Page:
Jazz Jackrabbit and Epic Pinball bounce onto GOG
Outlasting even the Duracell bunny
Game preservation is a subject near and dear to my heart. Growing up with PC games (I didn't get my first console till my teens), I lost count of how many floppy disks I've seen lost to the natural magnetic entropy of our world. As such, it's always worth celebrating when someone untangles the red tape and strikes a deal in order to re-release some of the games I grew up playing.
This week, GOG raided the vaults of Epic Megagames. Back before the studio developed humility and dropped the 'Mega', the Unreal Engine giants were big on the PC shareware scene, and now you can experience both Jazz Jackrabbit games and Epic Pinball for yourself through the combined magics of DOS emulation and fan-patching. Just be warned that nostalgia is a fragile thing, and fond memories may crumble when exposed to the harsh light of the modern day.
In all seriousness, I'd recommend skipping the original Jazz Jackrabbit. As with so many PC 'classics' of its time, it's a crude imitation of a console game design that doesn't quite understand what it's doing. In this case, it's Sonic The Hedgehog, only with guns and an even more claustrophobic camera, even twitchier movement and very little warning that you're about to collide with an obstacle or enemy, forcing you to shoot wildly into the distance every time you start running down a corridor. Still, in its favour, it did have pretty good art, plus a fantastic soundtrack.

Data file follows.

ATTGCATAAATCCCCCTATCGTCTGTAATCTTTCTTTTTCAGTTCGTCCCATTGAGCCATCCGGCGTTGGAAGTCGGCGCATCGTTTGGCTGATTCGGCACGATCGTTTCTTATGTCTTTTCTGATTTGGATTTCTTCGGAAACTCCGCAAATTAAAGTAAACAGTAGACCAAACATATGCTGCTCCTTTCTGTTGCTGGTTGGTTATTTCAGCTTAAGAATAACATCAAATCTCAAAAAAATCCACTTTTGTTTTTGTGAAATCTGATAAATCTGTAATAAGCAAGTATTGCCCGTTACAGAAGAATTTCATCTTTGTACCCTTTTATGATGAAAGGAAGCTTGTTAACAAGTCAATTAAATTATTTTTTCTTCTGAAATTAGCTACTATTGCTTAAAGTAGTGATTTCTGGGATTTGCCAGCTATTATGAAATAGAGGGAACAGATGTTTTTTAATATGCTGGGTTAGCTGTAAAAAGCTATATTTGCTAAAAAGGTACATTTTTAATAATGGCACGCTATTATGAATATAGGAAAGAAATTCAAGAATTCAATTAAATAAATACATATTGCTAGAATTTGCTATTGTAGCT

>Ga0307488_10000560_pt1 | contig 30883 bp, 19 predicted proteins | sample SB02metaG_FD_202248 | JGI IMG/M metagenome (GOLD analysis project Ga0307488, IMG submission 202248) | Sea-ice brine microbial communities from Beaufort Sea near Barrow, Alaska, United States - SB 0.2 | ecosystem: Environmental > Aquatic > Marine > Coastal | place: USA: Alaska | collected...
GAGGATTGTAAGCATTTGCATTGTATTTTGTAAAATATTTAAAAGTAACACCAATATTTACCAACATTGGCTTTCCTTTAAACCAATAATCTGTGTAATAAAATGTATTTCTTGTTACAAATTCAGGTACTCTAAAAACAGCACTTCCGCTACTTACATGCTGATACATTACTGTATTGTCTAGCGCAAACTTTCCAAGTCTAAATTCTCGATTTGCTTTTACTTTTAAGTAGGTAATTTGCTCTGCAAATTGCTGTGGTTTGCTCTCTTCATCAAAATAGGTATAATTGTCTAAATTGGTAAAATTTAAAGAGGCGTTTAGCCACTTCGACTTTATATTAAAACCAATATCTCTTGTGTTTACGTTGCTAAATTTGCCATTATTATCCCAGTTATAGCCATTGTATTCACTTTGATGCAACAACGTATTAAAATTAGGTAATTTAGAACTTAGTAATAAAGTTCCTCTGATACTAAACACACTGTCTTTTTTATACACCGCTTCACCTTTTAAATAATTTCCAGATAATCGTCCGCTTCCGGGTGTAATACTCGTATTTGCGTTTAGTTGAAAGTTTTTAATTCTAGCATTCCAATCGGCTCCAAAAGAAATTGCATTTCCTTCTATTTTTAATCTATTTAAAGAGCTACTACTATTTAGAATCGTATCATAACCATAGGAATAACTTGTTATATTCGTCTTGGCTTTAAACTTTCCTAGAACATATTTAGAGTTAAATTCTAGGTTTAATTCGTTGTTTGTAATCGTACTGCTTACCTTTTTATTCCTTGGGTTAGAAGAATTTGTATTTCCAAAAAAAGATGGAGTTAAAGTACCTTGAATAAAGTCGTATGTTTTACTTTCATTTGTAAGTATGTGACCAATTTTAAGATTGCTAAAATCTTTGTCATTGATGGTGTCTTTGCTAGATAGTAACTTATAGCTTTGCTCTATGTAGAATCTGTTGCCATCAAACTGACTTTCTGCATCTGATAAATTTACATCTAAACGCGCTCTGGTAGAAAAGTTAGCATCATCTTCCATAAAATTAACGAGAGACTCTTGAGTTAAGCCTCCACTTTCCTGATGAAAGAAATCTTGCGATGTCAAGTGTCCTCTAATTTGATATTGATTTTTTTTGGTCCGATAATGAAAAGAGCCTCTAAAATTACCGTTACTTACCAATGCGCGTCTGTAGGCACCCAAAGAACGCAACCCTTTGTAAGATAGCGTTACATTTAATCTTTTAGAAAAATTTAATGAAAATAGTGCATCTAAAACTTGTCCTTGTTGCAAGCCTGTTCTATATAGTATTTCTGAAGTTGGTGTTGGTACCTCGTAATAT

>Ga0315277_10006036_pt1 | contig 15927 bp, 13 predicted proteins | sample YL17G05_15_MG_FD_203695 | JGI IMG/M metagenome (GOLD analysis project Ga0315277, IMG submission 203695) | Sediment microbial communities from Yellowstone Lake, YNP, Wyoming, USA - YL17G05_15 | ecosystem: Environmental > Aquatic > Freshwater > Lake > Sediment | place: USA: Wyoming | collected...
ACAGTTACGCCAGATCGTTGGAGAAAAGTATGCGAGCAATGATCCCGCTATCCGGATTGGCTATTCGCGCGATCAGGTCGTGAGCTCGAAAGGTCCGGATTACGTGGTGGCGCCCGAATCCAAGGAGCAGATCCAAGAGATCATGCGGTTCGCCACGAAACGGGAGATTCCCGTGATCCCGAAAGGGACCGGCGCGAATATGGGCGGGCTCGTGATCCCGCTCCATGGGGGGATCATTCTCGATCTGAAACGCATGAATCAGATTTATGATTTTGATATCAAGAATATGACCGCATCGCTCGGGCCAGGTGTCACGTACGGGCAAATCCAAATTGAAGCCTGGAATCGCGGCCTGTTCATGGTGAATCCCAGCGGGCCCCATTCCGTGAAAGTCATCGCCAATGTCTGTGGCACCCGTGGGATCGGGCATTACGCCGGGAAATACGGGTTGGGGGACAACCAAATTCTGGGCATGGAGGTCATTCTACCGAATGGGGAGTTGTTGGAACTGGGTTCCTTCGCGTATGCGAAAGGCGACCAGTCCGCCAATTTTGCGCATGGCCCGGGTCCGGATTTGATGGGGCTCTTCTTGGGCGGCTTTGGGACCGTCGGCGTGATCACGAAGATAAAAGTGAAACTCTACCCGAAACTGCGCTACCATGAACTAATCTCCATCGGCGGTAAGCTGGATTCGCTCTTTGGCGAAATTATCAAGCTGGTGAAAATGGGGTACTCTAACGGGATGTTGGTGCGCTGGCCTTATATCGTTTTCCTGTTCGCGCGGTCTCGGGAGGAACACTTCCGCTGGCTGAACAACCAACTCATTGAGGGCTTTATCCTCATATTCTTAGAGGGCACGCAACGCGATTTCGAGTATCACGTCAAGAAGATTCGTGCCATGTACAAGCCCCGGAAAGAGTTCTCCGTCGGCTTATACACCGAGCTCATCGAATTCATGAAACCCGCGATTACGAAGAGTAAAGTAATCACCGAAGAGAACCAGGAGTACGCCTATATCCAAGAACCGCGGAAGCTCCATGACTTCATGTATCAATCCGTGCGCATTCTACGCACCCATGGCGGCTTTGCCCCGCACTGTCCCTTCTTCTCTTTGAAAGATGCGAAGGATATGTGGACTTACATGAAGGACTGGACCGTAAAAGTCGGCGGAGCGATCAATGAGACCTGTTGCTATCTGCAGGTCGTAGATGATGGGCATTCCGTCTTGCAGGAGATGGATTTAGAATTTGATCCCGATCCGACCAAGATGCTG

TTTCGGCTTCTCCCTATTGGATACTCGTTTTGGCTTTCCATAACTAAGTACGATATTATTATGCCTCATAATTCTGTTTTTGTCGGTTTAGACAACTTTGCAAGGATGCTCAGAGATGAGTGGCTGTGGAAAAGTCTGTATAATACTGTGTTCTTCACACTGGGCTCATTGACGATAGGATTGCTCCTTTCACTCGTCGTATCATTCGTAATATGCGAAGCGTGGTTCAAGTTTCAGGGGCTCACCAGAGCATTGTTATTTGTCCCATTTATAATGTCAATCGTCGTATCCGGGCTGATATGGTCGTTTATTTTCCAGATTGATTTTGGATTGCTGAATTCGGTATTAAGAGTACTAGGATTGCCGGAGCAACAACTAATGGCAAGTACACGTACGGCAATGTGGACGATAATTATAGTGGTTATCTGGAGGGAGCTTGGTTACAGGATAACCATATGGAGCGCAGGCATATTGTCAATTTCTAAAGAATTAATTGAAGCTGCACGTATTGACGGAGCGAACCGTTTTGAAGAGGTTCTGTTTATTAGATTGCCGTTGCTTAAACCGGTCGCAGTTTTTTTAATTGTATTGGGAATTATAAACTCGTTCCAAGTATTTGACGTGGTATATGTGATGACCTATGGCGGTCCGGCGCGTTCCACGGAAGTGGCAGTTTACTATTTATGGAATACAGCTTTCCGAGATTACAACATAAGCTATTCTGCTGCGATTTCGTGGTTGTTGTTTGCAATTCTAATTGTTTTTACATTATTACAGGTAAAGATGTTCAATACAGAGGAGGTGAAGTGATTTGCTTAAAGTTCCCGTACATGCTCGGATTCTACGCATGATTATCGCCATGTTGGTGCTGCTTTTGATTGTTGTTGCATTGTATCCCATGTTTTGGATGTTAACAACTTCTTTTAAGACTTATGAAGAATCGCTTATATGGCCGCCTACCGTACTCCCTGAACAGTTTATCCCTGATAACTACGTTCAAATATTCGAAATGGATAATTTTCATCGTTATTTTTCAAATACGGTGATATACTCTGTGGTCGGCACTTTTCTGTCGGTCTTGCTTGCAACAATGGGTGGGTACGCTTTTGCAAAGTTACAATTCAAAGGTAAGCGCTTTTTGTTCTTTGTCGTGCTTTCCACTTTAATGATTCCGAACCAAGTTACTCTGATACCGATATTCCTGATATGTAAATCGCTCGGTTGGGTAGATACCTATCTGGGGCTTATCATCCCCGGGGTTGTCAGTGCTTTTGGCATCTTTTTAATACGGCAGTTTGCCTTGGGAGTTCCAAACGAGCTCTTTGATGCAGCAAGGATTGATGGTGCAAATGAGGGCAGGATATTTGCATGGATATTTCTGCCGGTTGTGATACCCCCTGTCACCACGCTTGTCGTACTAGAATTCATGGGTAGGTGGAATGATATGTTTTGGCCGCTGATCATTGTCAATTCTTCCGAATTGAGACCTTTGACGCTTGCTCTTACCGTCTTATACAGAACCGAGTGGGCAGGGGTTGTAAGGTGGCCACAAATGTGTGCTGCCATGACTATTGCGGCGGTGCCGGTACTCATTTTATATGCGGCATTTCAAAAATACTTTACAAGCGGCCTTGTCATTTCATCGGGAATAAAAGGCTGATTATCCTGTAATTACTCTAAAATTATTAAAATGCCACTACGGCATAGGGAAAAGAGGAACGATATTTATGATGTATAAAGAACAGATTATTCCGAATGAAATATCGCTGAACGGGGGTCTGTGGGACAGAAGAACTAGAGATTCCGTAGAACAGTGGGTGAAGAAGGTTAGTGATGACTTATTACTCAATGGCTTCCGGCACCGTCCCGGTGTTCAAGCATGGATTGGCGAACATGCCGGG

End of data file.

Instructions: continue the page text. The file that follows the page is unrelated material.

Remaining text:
If nothing else, it was ahead of its time. Sega didn't really consider the implications of giving Sonic a gun until Shadow the Hedgehog.
Jazz Jackrabbit 2 is more interesting. While a little buggy at launch, Jazz 2 is a marked improvement over the first. Bumping up the resolution, Epic opted to pull the camera back, showing more of the level at any given time. This sacrifices a little of that sense of breakneck speed, but makes it a lot less frustrating. Jazz 2 also introduces a second playable character for more variety, along with cooperative multiplayer.
This may also be the definitive version of Jazz 2. The GOG version includes the Secret Files expansion, adding a not-too-hot new episode and a third playable character, the sporty Lori. Yeah, I'm pretty sure the developers saw Space Jam too. GOG also include the Christmas-themed promo levels and have (optionally) integrated the community-made JJ2+ fan-patch, which fixes a lot of bugs and improves online multiplayer.
The surprise treat of this bundle of re-releases is Epic Pinball. Unlike Jazz, which was a wobbly imitation of console standards of the time, Epic Pinball did the PC proud, with a broad range of highly varied tables (the space-warping Enigma in particular), a great soundtrack and good (if slightly too flat) art. While Epic Pinball pales in comparison to the likes of modern offerings like Pinball FX, for its time, it was among the best there was. While pinball fans might be better off with modern takes on the genre, it's an excitingly nostalgic museum-piece, and might be worth a second look if you only got to play the shareware version back in the day.
You can get Jazz Jackrabbit 1 & 2 and Epic Pinball on GOG now, either separately or bundled together for a slight discount, bringing the trio down to £14.87 combined.